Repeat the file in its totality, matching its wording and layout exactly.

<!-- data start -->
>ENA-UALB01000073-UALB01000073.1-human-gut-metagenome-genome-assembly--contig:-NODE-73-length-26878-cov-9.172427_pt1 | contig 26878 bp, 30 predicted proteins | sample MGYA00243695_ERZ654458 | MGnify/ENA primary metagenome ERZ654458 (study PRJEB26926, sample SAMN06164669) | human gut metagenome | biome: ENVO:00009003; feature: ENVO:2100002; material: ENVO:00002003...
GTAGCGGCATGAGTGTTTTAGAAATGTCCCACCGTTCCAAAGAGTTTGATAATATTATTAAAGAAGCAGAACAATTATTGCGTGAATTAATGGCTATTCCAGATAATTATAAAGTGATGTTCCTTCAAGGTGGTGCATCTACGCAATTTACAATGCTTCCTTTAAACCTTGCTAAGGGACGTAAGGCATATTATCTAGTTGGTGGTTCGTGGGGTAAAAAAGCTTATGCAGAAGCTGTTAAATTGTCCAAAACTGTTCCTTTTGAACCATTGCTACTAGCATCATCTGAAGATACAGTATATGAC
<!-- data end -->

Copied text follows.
>ENA-UALB01000073-UALB01000073.1-human-gut-metagenome-genome-assembly--contig:-NODE-73-length-26878-cov-9.172427_pt1 | contig 26878 bp, 30 predicted proteins | sample MGYA00243695_ERZ654458 | MGnify/ENA primary metagenome ERZ654458 (study PRJEB26926, sample SAMN06164669) | human gut metagenome | biome: ENVO:00009003; feature: ENVO:2100002; material: ENVO:00002003...
GTAGCGGCATGAGTGTTTTAGAAATGTCCCACCGTTCCAAAGAGTTTGATAATATTATTAAAGAAGCAGAACAATTATTGCGTGAATTAATGGCTATTCCAGATAATTATAAAGTGATGTTCCTTCAAGGTGGTGCATCTACGCAATTTACAATGCTTCCTTTAAACCTTGCTAAGGGACGTAAGGCATATTATCTAGTTGGTGGTTCGTGGGGTAAAAAAGCTTATGCAGAAGCTGTTAAATTGTCCAAAACTGTTCCTTTTGAACCATTGCTACTAGCATCATCTGAAGATACAGTATATGAC